No Child Left Behind

Here’s the latest comic to be part of the new teacher project. You can read the story below the comic. It certainly gives new perspective to “No Child Left Behind.” Show your support for 180Dayz project here:

“I was teaching Honors Physics to a class of mostly seniors. I thought it would be a good experience for them to get a taste of what college would be like so I contacted my physics professor from Boston College (I had just graduated from BC a few years prior) to see if I could bring them to the school to sit in on a lecture. The details were worked out and a fieldtrip was established. The day of the trip we found ourselves running late and had to traverse across the campus as quickly as possible in order to make it to the lecture engagement on time. If you have never been to Boston College before it is important to note that it the campus is nicknamed “The Heights” for a good reason- it is basically one huge hill! I lead my class through the climb of innumerable stairs, running past various buildings, until we arrived at the specified lecture hall. We got seated just before the lecture was to begin and I breathed a heavy sigh that was a mix of relief and exhaustion. Aaahh… However, this moment of calm was not to last long, for as I took a head count I came to the unsettling discovery that two of my students were missing! I felt my heart beating through my chest, not from physical exertion as before with the trek across campus, but now due to panic. I left the rest of my students seated in the lecture and rushed out to search for the two that were missing. Thankfully I found them within moments and brought them in to join the rest of the group. As you can imagine, at the time this experience was quite frightening, but reflecting upon it now I find it a bit funny and believe a new teacher can learn a valuable lesson from it. Always, always, always, no matter how much is going on or what pressures are pressing you at the time, take a moment to reflect on the current situation and ensure that all is in order as it should be. Developing this habit as part of your teaching practice will help ensure that even the most minute of details will not slip past your awareness, such as the fact that you are missing two of your students!”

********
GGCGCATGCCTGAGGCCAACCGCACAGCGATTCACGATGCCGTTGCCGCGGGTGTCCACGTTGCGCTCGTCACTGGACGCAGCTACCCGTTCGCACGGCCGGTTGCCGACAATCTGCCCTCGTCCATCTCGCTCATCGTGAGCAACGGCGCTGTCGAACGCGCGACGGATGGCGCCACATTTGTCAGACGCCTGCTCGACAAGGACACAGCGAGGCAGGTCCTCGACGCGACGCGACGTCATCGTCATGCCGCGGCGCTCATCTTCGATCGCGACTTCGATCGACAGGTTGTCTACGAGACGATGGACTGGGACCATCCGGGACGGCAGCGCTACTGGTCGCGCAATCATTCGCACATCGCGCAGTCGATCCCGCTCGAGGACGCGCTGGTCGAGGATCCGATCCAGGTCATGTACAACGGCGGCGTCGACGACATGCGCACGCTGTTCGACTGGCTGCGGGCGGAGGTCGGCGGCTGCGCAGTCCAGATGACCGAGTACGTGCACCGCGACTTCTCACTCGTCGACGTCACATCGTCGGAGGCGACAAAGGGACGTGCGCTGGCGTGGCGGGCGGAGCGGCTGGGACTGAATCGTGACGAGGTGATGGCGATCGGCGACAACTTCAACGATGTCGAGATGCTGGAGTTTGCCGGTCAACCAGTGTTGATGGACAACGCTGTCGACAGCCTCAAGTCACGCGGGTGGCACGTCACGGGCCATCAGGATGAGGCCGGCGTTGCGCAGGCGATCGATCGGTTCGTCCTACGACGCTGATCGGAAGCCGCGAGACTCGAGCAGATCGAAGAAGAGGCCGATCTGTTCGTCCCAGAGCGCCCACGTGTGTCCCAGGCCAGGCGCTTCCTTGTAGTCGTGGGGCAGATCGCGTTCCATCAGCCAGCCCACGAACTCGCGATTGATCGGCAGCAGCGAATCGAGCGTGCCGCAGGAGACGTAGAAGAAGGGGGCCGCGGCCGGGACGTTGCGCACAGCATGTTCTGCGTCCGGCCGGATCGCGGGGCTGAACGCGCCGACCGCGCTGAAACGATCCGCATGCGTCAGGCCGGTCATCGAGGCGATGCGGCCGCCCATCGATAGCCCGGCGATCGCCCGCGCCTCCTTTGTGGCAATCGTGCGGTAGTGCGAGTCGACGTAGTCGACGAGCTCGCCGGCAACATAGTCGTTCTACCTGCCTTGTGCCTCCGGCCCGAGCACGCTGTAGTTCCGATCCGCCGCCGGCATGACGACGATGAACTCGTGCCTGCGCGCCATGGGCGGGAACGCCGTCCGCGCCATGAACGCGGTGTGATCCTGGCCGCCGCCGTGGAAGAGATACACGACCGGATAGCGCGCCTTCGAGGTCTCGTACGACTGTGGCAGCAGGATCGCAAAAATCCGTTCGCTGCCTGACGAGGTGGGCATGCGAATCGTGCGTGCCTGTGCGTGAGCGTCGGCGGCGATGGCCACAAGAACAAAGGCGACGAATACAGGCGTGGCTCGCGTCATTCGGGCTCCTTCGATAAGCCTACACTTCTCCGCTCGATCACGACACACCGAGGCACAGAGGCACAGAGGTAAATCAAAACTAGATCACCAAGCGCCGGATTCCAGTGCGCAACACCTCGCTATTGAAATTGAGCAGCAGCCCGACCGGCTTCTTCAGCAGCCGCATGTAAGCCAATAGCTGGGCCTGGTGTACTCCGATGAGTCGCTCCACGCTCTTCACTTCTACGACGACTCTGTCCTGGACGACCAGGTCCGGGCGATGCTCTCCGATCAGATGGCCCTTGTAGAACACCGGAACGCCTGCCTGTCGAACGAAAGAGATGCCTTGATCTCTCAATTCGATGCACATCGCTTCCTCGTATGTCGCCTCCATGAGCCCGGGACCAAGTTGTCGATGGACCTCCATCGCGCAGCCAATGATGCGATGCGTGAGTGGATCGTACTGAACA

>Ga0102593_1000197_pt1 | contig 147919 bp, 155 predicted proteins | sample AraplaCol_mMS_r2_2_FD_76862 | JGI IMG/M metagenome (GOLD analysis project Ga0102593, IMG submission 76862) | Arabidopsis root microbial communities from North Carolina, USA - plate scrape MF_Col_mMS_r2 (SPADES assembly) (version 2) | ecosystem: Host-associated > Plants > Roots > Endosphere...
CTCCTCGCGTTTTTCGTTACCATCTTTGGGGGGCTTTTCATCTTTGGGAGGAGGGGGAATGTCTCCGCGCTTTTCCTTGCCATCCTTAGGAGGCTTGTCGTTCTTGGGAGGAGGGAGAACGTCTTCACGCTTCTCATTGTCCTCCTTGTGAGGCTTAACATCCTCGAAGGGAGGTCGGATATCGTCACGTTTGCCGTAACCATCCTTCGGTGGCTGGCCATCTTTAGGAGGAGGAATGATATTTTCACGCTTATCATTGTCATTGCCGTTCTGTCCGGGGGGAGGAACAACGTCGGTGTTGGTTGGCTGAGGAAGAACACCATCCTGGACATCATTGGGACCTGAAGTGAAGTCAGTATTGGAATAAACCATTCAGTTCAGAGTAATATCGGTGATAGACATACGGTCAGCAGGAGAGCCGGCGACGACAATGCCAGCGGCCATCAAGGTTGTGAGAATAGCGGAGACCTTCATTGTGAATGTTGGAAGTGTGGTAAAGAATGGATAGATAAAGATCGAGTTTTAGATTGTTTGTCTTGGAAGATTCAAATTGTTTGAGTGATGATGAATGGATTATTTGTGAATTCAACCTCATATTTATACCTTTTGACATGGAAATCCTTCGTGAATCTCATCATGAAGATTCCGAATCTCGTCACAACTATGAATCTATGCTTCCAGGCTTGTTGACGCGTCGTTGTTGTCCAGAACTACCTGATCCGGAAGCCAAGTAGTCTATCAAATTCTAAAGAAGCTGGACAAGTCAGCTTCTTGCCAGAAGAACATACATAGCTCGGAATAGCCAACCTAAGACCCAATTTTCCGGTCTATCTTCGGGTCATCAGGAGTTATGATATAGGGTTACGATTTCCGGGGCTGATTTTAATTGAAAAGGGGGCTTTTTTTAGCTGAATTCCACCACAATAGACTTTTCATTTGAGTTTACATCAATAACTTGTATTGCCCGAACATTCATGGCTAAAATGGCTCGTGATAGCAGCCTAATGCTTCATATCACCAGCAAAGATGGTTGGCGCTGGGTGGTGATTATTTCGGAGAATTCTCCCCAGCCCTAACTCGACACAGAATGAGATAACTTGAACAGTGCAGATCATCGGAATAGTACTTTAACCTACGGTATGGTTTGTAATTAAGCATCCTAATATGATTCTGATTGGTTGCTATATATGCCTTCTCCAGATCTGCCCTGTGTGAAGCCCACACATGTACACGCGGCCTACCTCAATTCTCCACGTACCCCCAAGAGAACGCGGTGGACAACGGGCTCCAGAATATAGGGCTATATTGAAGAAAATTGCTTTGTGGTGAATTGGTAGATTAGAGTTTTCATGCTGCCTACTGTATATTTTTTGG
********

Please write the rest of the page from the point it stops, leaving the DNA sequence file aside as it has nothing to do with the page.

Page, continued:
Karyn Townsend

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